A Car Dealership in California Is Using ChatGPT for Customer Support, and People…Took Advantage

Some eagle-eyed, bored internet person recently discovered that Chevrolet’s Watsonville, California dealership’s website chat support is running on ChatGPT and that it could respond to non-Chevrolet Watsonville-related questions. Of course, other bored internet people had to give it a run.

Threads user @documentingmeta posted the discovery as a workaround to save $20/month and access ChatGPT+ for free, as demonstrated by this prompt requesting a Python script.

Via Threads

It didn’t take long before people were using it to sell other cars for sh*ts and giggles. 

Via Threads
Via Threads
Via Reddit

The chatbot was reined in soon after, and users found it saying it could only respond to questions about automotive sales and services.

Via Threads

Soon after, another user found that one could also do the same thing with the chatbot for Infiniti, Nissan’s luxury division.

Via Threads

UPDATE: General Motors meanwhile reached out to us to provide the following statement, “The recent advancements in generative AI are creating incredible opportunities to rethink business processes at GM, our dealer networks and beyond. We certainly appreciate how chatbots can offer answers that create interest when given a variety of prompts, but it’s also a good reminder of the importance of human intelligence and analysis with AI-generated content.

The incident shows that (playing around with chatbots is only really funny at the start, but really that) OpenAI’s large language model may not be ready yet for customer service. Real customers would likely still want to chat with a human.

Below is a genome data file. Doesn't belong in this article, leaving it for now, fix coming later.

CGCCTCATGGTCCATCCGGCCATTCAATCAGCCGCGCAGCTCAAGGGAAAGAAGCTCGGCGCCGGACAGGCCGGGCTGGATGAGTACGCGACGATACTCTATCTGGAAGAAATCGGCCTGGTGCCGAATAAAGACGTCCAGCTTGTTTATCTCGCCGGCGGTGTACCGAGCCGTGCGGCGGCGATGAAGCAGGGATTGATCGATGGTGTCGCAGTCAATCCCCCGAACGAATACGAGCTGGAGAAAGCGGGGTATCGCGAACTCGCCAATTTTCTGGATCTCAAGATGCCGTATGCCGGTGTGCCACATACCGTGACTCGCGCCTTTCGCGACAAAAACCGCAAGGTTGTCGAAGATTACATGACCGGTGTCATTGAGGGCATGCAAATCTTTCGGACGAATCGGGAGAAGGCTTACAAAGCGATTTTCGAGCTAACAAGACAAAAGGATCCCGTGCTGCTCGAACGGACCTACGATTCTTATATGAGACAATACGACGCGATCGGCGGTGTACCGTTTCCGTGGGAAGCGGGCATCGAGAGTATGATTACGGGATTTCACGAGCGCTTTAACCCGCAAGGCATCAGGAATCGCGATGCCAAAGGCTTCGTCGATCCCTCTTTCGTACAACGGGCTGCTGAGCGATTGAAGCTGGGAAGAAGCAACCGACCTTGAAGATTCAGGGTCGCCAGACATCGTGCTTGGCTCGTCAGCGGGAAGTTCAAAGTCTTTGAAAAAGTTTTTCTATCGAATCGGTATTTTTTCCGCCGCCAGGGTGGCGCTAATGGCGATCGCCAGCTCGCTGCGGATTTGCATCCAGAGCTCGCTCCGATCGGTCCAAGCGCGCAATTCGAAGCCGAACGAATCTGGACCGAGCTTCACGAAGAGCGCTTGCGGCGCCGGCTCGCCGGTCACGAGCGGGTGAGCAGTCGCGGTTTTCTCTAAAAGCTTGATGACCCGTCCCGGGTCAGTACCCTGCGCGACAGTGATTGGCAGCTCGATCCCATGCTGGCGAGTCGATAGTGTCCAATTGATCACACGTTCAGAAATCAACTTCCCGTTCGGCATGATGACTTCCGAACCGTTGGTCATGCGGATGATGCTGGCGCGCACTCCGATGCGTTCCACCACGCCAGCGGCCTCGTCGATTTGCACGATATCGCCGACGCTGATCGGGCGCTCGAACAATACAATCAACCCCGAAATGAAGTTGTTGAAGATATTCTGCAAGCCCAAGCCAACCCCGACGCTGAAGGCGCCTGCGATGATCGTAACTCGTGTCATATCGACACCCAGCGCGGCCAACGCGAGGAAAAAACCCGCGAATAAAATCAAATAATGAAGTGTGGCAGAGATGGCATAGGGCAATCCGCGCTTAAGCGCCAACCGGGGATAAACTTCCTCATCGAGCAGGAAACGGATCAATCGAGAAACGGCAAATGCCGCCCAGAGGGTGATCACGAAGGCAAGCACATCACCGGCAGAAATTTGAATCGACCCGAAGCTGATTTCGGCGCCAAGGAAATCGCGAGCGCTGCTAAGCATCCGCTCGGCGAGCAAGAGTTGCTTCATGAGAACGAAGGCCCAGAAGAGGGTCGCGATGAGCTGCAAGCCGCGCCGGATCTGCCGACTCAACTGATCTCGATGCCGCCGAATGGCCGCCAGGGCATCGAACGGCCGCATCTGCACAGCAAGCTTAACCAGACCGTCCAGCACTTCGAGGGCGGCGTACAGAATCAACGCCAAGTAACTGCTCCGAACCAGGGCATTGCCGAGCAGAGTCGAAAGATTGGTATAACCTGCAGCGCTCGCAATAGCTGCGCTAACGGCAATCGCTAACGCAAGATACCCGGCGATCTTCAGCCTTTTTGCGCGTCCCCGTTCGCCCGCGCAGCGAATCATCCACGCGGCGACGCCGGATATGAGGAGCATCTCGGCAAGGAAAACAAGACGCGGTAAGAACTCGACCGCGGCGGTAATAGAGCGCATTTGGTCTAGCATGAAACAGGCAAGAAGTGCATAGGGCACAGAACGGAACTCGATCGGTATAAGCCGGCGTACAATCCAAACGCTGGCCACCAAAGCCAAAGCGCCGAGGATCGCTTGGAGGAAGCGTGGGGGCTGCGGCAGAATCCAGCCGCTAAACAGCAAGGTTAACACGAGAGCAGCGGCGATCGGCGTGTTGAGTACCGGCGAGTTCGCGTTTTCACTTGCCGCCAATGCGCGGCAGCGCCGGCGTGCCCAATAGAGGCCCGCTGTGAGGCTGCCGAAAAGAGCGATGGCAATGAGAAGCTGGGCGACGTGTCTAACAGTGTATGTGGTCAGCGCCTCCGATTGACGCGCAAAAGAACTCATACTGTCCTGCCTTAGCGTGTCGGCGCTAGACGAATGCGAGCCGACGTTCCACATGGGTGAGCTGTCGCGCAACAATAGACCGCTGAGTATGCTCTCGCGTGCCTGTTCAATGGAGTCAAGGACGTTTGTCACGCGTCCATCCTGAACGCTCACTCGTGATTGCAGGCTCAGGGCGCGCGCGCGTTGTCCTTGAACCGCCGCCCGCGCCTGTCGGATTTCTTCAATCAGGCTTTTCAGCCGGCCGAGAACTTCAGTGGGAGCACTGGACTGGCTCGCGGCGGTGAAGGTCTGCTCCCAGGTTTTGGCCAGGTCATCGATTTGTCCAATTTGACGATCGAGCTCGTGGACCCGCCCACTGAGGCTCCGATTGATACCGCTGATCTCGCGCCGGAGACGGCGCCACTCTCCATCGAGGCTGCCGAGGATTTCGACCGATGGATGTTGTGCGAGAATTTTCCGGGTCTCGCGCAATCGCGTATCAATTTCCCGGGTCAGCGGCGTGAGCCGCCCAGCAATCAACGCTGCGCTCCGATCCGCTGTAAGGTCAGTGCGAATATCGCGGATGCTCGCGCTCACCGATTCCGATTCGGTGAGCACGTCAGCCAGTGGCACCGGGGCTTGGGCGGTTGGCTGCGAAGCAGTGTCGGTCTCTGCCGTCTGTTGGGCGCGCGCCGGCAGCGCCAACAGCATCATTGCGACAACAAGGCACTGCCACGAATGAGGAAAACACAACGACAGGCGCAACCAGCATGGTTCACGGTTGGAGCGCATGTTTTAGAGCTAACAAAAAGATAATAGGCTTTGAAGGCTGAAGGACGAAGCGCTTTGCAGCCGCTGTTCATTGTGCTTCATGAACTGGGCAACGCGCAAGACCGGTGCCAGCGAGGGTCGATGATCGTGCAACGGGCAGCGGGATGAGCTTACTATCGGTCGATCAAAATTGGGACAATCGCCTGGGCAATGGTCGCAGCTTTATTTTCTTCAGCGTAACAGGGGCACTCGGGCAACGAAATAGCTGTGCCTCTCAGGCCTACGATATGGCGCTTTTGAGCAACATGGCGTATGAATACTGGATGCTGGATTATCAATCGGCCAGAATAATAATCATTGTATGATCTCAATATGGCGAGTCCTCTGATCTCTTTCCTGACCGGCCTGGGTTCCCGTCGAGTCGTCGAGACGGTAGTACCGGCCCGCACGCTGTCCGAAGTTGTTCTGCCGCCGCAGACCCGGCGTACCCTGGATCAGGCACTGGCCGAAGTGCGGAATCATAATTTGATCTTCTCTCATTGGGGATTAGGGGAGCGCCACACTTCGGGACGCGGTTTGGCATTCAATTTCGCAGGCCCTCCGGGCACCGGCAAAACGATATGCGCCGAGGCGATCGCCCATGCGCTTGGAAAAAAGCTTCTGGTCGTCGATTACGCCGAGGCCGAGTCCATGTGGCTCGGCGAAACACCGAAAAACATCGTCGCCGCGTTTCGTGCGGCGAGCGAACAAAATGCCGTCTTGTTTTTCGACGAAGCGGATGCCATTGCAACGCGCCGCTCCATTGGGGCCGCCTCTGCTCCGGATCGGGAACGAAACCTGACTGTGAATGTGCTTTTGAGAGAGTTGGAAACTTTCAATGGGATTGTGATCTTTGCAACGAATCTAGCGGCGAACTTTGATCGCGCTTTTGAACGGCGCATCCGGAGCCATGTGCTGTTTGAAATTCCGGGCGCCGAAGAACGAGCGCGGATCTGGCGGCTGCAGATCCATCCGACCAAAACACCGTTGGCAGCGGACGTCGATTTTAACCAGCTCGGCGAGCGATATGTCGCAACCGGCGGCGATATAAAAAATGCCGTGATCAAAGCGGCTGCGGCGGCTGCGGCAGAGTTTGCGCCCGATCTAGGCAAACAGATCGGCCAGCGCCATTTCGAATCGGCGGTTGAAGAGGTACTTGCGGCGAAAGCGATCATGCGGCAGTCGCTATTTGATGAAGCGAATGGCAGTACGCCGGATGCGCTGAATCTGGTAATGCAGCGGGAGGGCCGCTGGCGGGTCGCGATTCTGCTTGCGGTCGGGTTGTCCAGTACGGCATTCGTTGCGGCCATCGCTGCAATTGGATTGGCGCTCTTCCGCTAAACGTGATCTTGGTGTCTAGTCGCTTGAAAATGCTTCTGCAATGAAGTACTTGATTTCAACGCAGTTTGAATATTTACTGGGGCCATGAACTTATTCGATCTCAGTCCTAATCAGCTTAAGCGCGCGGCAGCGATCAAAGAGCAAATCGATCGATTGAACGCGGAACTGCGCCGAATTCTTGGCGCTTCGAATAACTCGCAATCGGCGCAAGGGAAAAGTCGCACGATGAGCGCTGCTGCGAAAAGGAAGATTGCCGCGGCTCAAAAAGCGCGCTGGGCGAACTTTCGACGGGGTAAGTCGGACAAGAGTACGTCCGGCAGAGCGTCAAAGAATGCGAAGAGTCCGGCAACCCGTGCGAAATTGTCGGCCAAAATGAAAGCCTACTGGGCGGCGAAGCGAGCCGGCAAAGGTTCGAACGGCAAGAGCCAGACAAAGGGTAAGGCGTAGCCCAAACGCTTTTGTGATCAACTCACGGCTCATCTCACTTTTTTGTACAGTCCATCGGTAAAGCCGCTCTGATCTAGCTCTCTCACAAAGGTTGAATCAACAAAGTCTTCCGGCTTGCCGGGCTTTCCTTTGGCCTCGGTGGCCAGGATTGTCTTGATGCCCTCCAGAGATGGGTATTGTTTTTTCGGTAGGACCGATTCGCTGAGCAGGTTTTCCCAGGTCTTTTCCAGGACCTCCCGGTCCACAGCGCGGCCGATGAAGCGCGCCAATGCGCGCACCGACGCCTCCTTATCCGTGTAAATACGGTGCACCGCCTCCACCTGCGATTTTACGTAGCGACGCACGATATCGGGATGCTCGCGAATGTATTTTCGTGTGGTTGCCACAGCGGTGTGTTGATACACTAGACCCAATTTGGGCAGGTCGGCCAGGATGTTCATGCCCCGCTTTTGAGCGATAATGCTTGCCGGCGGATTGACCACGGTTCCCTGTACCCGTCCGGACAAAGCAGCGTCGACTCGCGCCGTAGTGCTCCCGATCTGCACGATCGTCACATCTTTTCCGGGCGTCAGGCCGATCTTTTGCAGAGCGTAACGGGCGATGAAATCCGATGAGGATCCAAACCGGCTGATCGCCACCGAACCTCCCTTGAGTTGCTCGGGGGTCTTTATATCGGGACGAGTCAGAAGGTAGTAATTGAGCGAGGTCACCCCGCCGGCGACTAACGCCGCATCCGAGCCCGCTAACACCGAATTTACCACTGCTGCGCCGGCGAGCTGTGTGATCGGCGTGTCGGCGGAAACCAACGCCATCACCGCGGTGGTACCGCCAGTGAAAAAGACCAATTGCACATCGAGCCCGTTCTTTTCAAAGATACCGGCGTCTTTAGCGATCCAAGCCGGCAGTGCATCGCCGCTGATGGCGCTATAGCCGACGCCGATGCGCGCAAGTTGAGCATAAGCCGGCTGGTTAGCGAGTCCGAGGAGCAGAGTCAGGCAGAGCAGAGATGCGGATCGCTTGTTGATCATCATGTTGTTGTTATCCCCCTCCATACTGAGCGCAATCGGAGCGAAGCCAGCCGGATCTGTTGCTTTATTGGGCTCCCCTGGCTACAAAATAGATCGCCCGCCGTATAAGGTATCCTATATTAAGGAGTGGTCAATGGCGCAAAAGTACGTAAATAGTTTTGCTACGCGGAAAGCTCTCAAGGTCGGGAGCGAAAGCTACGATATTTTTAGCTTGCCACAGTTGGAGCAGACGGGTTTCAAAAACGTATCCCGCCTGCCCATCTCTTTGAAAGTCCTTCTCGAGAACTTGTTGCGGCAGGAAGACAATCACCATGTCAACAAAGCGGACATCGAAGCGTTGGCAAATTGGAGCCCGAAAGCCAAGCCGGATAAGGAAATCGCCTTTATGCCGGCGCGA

SAAS company Zendesk, for example, wrote in October that while ChatGPT is “an impressive conversational AI chatbot,” they don’t recommend that it be used for customer support as it’s not built to be a customer service tool — “at least not yet.” 

Zendesk underscores the quirks that make using ChatGPT for customer service a bad idea for now, including its tendency to “hallucinate” or to make things up and present them as facts, make logic and reasoning errors, its inability to answer highly specific or niche questions, the security risks that may arise when it’s given customer information, and how it can give “biased or discriminatory responses that may harm your brand’s reputation.” 

Plus, it can also end up selling your competitors instead.


Information for this story was found via Threads, Reddit, and the sources and companies mentioned. The author has no securities or affiliations related to the organizations discussed. Not a recommendation to buy or sell. Always do additional research and consult a professional before purchasing a security. The author holds no licenses.

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